Philosophical Foundations of Fiduciary Law

ISBN : 9780198783343

Andrew S. Gold; Paul B. Miller
448 ページ
171 x 246 mm
The Philosophical Foundations of Law

Fiduciary law is a critically important body of law. Fiduciary duties ensure the integrity of a remarkable variety of relationships, institutions, and organizations. They apply to relationships of great personal significance, including in some jurisdictions the relationship between parents and children. They structure a wide variety of commercial relationships, and they are essential to the regulation of relationships between professional service providers and their clients, including relationships between lawyer and client, doctor and patient, and investment manager and client. Fiduciary duties, perhaps uniquely in private law, challenge traditional ways of marking the boundaries between private and public law, inasmuch as they figure prominently in public governance. Indeed, there is even a storied tradition of thinking of the authority of the state in fiduciary terms. Notwithstanding its importance, fiduciary law has been woefully under-analysed by legal theorists. Filling this gap with a series of chapters by leading theorists, this book includes chapters on: the nature of fiduciary relationships, the connection between fiduciary duties and morality, the content and significance of fiduciary loyalty, the economic significance of fiduciary law, the application of fiduciary principles to public law and international law, the import of fiduciary relationships to theories of authority, and various other fundamental topics in the field. In many cases, new and important questions are raised by the book's chapters. Indeed, this book not only offers a much-needed theoretical assessment of fiduciary topics, it defines the field going forward, setting an agenda for future philosophical study of fiduciary law.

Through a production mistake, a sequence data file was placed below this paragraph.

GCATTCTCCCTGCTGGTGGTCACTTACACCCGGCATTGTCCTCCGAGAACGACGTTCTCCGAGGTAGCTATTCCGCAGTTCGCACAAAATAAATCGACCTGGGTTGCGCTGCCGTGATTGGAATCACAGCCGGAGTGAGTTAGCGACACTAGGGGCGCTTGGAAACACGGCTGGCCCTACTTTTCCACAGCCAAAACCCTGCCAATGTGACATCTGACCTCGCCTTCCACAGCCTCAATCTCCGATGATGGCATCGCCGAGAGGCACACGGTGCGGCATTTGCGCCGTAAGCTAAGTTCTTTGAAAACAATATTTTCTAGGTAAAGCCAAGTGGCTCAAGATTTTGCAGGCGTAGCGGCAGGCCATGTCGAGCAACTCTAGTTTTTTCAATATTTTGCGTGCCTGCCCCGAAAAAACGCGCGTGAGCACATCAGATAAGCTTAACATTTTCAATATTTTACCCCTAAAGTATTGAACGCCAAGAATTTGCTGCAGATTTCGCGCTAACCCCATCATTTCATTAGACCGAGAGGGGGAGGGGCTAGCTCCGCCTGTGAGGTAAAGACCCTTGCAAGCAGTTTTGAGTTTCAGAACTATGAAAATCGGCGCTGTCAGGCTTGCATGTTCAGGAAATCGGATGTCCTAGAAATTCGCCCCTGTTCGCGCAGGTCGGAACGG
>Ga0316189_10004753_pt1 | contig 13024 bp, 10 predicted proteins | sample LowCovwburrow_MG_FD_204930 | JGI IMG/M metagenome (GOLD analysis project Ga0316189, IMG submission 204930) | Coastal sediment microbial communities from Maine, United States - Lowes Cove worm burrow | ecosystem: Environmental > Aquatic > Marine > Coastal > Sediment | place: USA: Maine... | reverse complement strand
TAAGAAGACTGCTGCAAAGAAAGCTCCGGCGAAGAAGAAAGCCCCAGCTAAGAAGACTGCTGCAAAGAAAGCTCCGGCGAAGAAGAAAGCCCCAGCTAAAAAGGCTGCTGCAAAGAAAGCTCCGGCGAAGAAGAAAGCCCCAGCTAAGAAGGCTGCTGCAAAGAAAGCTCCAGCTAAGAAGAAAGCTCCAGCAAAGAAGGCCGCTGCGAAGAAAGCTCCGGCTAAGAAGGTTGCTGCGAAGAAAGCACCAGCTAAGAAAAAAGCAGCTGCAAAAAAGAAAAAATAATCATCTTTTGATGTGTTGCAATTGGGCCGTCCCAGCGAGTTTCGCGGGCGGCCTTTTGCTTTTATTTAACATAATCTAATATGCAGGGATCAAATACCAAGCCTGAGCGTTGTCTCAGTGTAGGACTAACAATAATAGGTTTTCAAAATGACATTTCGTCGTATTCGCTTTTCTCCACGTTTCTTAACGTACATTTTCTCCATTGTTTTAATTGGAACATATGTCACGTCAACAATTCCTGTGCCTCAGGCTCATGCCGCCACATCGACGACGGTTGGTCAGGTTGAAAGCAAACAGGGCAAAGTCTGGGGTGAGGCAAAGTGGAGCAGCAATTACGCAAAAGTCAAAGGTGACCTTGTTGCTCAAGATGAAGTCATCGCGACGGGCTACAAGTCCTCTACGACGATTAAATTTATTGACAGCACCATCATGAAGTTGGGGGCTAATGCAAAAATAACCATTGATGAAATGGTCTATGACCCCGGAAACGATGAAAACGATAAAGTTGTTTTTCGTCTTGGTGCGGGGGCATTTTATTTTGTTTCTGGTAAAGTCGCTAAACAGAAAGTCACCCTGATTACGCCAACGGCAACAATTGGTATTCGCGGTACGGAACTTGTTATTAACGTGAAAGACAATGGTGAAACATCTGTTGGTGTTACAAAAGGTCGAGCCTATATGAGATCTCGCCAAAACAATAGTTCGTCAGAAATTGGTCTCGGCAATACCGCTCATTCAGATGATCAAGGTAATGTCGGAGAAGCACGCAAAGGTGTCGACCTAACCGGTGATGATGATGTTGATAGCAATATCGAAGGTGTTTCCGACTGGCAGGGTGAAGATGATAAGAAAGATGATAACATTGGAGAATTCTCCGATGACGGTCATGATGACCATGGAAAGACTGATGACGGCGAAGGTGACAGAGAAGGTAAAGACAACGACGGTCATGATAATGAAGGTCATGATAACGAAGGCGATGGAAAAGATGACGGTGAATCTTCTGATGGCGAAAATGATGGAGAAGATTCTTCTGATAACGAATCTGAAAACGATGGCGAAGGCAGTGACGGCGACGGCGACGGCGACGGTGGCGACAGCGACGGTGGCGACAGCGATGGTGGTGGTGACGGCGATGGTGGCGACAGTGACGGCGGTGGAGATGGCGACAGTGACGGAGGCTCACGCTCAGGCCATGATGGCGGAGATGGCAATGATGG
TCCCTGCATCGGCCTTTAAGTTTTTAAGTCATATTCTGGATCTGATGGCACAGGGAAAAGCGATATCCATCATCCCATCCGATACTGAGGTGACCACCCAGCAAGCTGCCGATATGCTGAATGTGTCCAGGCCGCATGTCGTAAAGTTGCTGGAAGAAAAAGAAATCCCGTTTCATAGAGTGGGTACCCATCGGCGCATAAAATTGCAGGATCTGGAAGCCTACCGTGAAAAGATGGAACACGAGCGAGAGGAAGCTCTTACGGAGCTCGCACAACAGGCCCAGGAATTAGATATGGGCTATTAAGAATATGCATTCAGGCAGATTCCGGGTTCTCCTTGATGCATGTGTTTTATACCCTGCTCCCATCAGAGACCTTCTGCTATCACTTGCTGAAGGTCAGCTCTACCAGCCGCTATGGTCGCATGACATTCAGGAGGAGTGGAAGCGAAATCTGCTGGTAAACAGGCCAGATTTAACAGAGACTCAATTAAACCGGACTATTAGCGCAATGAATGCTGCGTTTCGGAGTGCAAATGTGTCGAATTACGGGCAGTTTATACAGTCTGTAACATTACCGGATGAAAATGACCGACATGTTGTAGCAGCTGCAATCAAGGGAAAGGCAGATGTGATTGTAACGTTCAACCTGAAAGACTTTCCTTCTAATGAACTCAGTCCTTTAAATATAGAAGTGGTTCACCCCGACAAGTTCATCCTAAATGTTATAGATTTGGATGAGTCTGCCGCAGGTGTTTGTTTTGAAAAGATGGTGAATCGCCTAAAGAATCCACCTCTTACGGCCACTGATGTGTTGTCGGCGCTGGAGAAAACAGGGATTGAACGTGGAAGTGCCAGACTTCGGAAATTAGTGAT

Andrew S. Gold and Paul B. Miller: Introduction

Part I. Fiduciary Relationships
1 The Hon. Justice James Edelman: The Role of Status in the Law of Obligations: Lessons for Fiduciary Duties
2 Joshua Getzler: Ascribing and Limiting Fiduciary Obligations: Understanding the Operation of Consent
3 Paul B. Miller: The Fiduciary Relationship
4 Hanoch Dagan and Sharon Hannes: Managing our Money: The Law of Financial Fiduciaries as a Private Law Institution

Part II. Fiduciary Duties
5 Irit Samet: Fiduciary Loyalty as Kantian Virtue
6 Lionel D. Smith: Can We Be Obliged to Be Selfless?
7 J.E. Penner: Is Loyalty a Virtue, and Even If It Is, Does it Really Help Explain Fiduciary Liability?
8 Andrew S. Gold: The Loyalties of Fiduciary Law

Part III. Economic Theory: Constructive and Critical Perspectives
9 Robert H. Sitkoff: An Economic Theory of Fiduciary Law
10 Daniel Markovits: Sharing Ex Ante and Ex Post: The Non-Contractual Basis of Fiduciary Relations
11 Richard R.W. Brooks: Knowledge in Fiduciary Relations
12 Tamar Frankel: How to Water Down Fiduciary Duties
13 Henry Smith: Why Fiduciary Law is Equitable

Part IV. Fiduciary Principles in Context: Private Law
14 Michele Graziadei: Virtue and Utility: Fiduciary Law in Civil Law and Common Law Jurisdictions
15 Martin Gelter and Genevieve Helleringer: Constituency Directors and Corporate Fiduciary Duties
16 Deborah A. DeMott: The Fiduciary Character of Agency and the Interpretation of Instructions
17 Avihay Dorfman: On Trust and Transubstantiation: Mitigating the Excesses of Ownership

Part V. Fiduciary Principles in Context: Public Law
18 Evan Fox-Decent: Fiduciary Authority and the Service Conception
19 Ethan J. Leib, David L. Ponet, and Michael Serota: Mapping Public Fiduciary Relationships
20 Evan J. Criddle: A Sacred Trust of Civilization: Fiduciary Foundations of International Law


Andrew S. Gold is Bruce W. Nichols Visiting Professor of Law at Harvard Law School and Professor of Law at DePaul University College of Law. His recent scholarship has focused on fiduciary theory, contract theory, civil recourse theory, and corrective justice. He has been a Visiting Scholar at Harvard Law School, and an HLA Hart Visiting Fellow at the University of Oxford. He is also a co-founder of the North American Workshop on Private Law Theory. ; Paul B. Miller is Associate Professor at McGill University Faculty of Law. He is a philosopher of private law concentrating on fiduciary law, trusts, corporate law, and the law of unincorporated organizations. He formerly served as a law clerk to the Hon. Justice Ian Binnie of the Supreme Court of Canada and taught law at Queen's University. He is also a co-founder of the North American Workshop on Private Law Theory.